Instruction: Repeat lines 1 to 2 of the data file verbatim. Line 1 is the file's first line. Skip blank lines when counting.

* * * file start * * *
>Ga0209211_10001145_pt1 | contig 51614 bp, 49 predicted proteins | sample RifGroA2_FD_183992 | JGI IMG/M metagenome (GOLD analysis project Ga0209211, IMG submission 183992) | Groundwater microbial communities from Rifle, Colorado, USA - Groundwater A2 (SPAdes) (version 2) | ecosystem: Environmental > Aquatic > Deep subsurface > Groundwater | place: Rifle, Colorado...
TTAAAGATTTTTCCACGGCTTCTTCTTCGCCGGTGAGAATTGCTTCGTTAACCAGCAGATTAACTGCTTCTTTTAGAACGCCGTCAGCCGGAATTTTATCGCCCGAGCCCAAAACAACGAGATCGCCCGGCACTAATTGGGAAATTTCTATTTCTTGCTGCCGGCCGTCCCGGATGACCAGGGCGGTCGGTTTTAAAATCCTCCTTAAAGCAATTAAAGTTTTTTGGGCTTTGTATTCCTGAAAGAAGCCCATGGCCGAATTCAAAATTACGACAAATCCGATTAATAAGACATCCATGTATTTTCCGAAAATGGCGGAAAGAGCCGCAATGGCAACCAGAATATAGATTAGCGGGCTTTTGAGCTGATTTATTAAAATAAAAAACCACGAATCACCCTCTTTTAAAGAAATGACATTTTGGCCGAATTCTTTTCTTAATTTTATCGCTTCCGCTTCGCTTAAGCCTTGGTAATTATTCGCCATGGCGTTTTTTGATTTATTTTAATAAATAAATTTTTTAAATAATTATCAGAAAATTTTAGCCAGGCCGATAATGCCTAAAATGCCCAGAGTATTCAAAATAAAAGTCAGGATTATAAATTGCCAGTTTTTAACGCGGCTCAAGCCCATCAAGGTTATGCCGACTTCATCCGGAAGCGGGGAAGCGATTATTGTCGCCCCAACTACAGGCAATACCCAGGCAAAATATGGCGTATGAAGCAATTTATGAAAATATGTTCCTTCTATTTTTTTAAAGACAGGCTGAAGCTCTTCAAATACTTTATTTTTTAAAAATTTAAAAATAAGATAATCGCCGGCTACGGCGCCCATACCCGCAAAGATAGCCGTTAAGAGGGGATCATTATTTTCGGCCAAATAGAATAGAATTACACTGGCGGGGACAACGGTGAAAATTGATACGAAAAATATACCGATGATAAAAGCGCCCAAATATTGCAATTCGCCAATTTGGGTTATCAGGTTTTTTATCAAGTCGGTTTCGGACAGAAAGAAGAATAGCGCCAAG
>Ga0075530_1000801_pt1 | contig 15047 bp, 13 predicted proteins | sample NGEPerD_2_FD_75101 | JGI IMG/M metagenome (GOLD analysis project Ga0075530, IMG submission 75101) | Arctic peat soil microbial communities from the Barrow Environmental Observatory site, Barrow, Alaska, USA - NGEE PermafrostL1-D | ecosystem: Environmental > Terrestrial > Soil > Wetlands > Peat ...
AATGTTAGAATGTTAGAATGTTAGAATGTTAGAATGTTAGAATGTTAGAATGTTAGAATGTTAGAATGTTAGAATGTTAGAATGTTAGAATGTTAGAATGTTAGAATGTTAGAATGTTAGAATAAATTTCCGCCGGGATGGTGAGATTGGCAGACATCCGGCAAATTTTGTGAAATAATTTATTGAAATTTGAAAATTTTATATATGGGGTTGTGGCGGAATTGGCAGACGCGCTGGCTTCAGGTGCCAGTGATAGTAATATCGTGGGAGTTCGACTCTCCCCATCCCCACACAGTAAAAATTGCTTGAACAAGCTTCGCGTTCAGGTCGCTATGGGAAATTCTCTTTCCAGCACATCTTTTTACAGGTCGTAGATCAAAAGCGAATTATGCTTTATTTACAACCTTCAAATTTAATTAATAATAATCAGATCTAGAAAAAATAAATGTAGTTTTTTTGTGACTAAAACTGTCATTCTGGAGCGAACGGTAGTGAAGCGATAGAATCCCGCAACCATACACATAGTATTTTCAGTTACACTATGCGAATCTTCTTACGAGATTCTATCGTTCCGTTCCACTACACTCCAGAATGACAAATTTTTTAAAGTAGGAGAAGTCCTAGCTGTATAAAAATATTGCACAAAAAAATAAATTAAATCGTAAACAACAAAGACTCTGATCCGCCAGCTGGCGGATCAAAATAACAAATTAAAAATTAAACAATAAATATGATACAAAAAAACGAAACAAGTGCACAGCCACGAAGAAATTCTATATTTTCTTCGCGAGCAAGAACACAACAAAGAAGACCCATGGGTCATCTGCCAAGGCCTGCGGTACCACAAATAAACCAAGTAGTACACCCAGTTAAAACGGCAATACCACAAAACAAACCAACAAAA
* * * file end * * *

>Ga0209211_10001145_pt1 | contig 51614 bp, 49 predicted proteins | sample RifGroA2_FD_183992 | JGI IMG/M metagenome (GOLD analysis project Ga0209211, IMG submission 183992) | Groundwater microbial communities from Rifle, Colorado, USA - Groundwater A2 (SPAdes) (version 2) | ecosystem: Environmental > Aquatic > Deep subsurface > Groundwater | place: Rifle, Colorado...
TTAAAGATTTTTCCACGGCTTCTTCTTCGCCGGTGAGAATTGCTTCGTTAACCAGCAGATTAACTGCTTCTTTTAGAACGCCGTCAGCCGGAATTTTATCGCCCGAGCCCAAAACAACGAGATCGCCCGGCACTAATTGGGAAATTTCTATTTCTTGCTGCCGGCCGTCCCGGATGACCAGGGCGGTCGGTTTTAAAATCCTCCTTAAAGCAATTAAAGTTTTTTGGGCTTTGTATTCCTGAAAGAAGCCCATGGCCGAATTCAAAATTACGACAAATCCGATTAATAAGACATCCATGTATTTTCCGAAAATGGCGGAAAGAGCCGCAATGGCAACCAGAATATAGATTAGCGGGCTTTTGAGCTGATTTATTAAAATAAAAAACCACGAATCACCCTCTTTTAAAGAAATGACATTTTGGCCGAATTCTTTTCTTAATTTTATCGCTTCCGCTTCGCTTAAGCCTTGGTAATTATTCGCCATGGCGTTTTTTGATTTATTTTAATAAATAAATTTTTTAAATAATTATCAGAAAATTTTAGCCAGGCCGATAATGCCTAAAATGCCCAGAGTATTCAAAATAAAAGTCAGGATTATAAATTGCCAGTTTTTAACGCGGCTCAAGCCCATCAAGGTTATGCCGACTTCATCCGGAAGCGGGGAAGCGATTATTGTCGCCCCAACTACAGGCAATACCCAGGCAAAATATGGCGTATGAAGCAATTTATGAAAATATGTTCCTTCTATTTTTTTAAAGACAGGCTGAAGCTCTTCAAATACTTTATTTTTTAAAAATTTAAAAATAAGATAATCGCCGGCTACGGCGCCCATACCCGCAAAGATAGCCGTTAAGAGGGGATCATTATTTTCGGCCAAATAGAATAGAATTACACTGGCGGGGACAACGGTGAAAATTGATACGAAAAATATACCGATGATAAAAGCGCCCAAATATTGCAATTCGCCAATTTGGGTTATCAGGTTTTTTATCAAGTCGGTTTCGGACAGAAAGAAGAATAGCGCCAAG